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ePlasty: Vol. 12
Primary Epithelioid Sarcoma of the Scalp Complicated by Humoral Hypercalcemia of Malignancy
Ilaria Tocco, MD, Franco Bassetto, MD, and Vincenzo Vindigni, MD, PhD

Clinic of Plastic Surgery, University of Padova, Italy

Correspondence: This e-mail address is being protected from spambots. You need JavaScript enabled to view it


A 32-year-old man was referred to the Clinic of Plastic Surgery for evaluation of an enlarging, nonhealing lesion on the scalp that had been present for 12 months. The patient was somnolent and dehydrated. Serum calcium level was 4.5 mmol/L (normal 2.1–2.6 mmol/L).

Incisional biopsies from 4 quadrants demonstrated an epithelioid sarcoma comprising epithelioid cells and discrete areas of central necrosis. Plain skull radiographs showed bony erosion. Full-body computed tomographic scans confirmed a soft-tissue mass fixed to the skull and multiple metastatic nodules in the cervical lymph nodes and both lungs.


1. What are the characteristics of epithelioid sarcoma?

2. What is the treatment plan for an epithelioid sarcoma of the scalp?

3. What are the pathogenesis and treatment of humoral hypercalcemia of malignancy?


Epithelioid sarcoma is a mesenchymal malignancy that has been mostly reported as affecting the distal extremities. It is exceptionally rare as a primary neoplasm in the head and neck. Early diagnosis poses a challenge. The first appearance of the tumor can be very ambiguous, most frequently as slow-growing subcutaneous nodules and ulcers that are easily misdiagnosed as benign lesions for long times, as was the reported case. Moreover, even the histological diagnosis may pose some difficulties. Specific enzymatic, histochemical, and ultrastructural tests are required for accurate diagnosis.

A treatment plan for this neoplasm has not been well defined in the literature because of the rarity of sarcomas in general and of epithelioid sarcomas located in the head and neck in particular. The tumor may be localized in the dermis and subcutaneous tissue, but it has a propensity for extension through deeper structures, even the cortical bone. Thus, it is imperative that antitumor therapy be implemented promptly. Early intervention is important. For epithelioid sarcoma, aggressive surgical management and radical lymphadenectomy seem to be the treatments of choice. Reconstruction of the tumor excision defect can be challenging. Chemotherapy may play a limited role in advanced stages. Radiation therapy, although usually performed, needs further research on efficacy.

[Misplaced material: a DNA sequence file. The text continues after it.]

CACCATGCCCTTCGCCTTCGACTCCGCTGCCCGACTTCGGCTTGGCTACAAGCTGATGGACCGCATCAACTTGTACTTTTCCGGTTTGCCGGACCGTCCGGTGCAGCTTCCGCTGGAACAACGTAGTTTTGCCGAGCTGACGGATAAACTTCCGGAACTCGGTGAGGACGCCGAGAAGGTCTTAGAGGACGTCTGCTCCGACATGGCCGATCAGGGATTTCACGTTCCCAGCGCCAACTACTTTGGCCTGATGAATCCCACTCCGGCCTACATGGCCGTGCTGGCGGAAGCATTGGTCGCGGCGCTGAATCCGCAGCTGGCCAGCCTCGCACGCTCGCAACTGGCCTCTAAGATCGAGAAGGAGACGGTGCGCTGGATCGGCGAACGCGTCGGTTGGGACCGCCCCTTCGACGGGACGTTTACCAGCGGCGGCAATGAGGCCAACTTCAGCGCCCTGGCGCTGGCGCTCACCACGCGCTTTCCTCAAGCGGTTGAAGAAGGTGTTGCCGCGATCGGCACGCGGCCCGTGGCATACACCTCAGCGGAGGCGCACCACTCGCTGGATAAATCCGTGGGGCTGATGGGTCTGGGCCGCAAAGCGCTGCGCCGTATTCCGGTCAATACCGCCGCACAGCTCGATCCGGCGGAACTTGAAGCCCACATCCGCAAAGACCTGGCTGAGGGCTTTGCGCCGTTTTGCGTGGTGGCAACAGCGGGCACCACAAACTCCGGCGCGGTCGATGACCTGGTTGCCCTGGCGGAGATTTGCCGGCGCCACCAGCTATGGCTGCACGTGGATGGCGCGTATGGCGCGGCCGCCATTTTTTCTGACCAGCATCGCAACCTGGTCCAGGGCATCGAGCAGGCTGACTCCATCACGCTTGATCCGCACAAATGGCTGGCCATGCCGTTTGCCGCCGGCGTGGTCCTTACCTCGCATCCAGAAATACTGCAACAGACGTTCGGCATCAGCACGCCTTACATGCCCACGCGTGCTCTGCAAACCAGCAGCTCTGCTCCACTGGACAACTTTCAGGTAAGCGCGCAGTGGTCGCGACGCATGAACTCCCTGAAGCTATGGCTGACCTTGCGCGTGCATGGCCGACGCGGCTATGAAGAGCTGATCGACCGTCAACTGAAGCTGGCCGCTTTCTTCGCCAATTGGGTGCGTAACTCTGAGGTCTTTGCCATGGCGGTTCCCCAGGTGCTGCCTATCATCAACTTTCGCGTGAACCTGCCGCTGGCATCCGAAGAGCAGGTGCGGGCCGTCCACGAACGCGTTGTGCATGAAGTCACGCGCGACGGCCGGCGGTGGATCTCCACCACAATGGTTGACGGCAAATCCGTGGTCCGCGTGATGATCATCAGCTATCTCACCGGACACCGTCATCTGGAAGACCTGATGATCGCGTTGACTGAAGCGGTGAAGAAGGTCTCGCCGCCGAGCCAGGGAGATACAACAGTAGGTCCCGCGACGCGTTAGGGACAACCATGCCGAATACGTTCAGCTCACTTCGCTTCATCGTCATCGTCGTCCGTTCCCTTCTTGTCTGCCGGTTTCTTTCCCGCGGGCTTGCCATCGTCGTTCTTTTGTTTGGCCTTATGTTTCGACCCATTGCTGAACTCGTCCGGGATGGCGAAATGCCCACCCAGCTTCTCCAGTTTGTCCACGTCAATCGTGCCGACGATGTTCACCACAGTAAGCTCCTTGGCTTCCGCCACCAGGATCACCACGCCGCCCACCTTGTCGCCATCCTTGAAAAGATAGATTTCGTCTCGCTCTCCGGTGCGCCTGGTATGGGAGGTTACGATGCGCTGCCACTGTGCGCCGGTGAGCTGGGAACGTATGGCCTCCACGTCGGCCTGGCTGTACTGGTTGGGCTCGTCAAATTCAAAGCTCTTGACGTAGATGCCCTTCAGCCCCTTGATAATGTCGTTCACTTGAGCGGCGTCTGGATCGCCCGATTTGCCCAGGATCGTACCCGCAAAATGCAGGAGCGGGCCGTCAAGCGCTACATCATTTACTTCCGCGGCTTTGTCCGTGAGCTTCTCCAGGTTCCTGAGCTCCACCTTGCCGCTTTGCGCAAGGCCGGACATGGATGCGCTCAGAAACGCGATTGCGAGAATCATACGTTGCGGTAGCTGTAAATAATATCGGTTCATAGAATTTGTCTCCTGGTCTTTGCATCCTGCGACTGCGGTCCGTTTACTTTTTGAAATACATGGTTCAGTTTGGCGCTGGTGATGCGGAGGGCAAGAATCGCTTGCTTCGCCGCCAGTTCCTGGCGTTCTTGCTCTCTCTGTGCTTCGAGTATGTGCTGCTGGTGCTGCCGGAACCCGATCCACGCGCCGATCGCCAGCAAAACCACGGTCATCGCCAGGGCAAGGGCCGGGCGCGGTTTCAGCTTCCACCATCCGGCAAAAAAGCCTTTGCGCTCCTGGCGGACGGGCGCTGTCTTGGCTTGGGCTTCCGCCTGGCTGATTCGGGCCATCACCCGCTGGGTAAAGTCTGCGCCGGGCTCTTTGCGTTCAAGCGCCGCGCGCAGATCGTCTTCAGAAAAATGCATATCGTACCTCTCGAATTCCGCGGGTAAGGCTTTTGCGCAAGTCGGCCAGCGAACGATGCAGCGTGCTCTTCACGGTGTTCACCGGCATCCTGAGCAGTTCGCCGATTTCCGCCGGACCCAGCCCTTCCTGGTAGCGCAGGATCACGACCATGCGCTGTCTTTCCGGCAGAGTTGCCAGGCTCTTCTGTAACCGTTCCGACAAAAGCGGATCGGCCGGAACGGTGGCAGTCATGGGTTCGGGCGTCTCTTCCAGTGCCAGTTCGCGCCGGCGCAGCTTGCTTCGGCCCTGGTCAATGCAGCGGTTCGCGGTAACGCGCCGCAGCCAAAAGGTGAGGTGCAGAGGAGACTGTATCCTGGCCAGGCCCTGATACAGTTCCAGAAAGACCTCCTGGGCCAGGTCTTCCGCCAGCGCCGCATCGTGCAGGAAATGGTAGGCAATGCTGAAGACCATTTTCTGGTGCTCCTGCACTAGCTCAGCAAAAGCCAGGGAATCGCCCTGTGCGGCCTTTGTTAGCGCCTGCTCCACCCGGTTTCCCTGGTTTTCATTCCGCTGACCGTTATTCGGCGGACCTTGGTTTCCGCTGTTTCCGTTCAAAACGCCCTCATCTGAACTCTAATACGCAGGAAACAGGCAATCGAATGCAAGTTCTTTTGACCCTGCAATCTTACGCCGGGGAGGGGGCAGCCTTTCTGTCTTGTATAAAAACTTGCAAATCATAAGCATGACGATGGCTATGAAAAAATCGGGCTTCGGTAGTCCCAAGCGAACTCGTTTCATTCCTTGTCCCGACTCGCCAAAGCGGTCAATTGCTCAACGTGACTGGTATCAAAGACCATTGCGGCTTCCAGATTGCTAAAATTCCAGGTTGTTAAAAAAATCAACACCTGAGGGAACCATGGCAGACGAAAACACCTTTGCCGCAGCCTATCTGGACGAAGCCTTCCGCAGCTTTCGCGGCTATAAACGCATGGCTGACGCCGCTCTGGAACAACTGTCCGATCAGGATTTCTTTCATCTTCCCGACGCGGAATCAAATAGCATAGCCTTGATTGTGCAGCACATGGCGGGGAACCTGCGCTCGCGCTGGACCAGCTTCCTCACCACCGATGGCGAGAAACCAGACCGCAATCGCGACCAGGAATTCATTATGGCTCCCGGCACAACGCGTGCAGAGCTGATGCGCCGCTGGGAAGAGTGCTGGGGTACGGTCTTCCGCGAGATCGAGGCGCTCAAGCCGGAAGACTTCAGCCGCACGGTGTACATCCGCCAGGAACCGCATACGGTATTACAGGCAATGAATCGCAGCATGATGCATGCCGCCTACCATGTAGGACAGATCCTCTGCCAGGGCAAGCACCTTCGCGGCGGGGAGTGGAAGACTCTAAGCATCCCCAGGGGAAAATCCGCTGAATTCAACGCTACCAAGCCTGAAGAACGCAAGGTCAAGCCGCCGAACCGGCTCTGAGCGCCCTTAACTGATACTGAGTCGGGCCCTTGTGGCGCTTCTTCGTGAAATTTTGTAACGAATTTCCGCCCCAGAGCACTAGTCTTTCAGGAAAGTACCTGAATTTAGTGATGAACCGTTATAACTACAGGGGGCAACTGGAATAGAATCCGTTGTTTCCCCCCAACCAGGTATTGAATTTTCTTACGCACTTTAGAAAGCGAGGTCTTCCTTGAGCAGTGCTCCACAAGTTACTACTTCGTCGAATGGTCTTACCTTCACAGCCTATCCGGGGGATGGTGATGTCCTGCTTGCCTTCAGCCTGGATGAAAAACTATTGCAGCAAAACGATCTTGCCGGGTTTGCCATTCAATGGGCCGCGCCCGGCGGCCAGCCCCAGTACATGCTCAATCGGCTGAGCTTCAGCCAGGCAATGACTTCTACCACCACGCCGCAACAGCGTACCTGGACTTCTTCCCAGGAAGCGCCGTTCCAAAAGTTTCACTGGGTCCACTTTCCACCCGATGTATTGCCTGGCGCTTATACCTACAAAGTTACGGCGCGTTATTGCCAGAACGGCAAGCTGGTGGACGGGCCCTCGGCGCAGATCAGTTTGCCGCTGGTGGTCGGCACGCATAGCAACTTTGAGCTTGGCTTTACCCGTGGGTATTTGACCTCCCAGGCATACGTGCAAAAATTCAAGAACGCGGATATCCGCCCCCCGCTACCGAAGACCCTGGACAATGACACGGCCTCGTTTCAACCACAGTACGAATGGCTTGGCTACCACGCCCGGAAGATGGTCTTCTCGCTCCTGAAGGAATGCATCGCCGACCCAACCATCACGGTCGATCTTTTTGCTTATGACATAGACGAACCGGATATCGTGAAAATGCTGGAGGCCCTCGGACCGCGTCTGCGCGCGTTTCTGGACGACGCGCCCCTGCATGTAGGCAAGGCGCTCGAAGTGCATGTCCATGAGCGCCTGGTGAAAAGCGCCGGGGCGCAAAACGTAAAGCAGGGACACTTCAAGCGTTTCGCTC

The osteolytic process of bone invasion and several factors generated by disseminated tumor (such as parathyroid hormone–related peptide) can result in an increase in serum calcium concentration, a condition known as humoral hypercalcemia of malignancy. Hypercalcemia can potentially threaten the life of the patient, and this previously unreported association with epithelioid sarcoma stresses the importance of a high index of suspicion for early diagnosis. Treatment of tumor-related hypercalcemia consists of normal saline administered intravenously at a rate of 200 to 500 mL per hour, followed by intravenous bisphosphonate. If normocalcemia is not achieved, the prognosis is very poor, and approximately 50% of such patients die within 30 days.


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Journal ID: ePlasty Volume: 12
ISSN: 1937-5719 E-location ID: ic18
Publisher: Open Science Company, LLC Published: December 10, 2012

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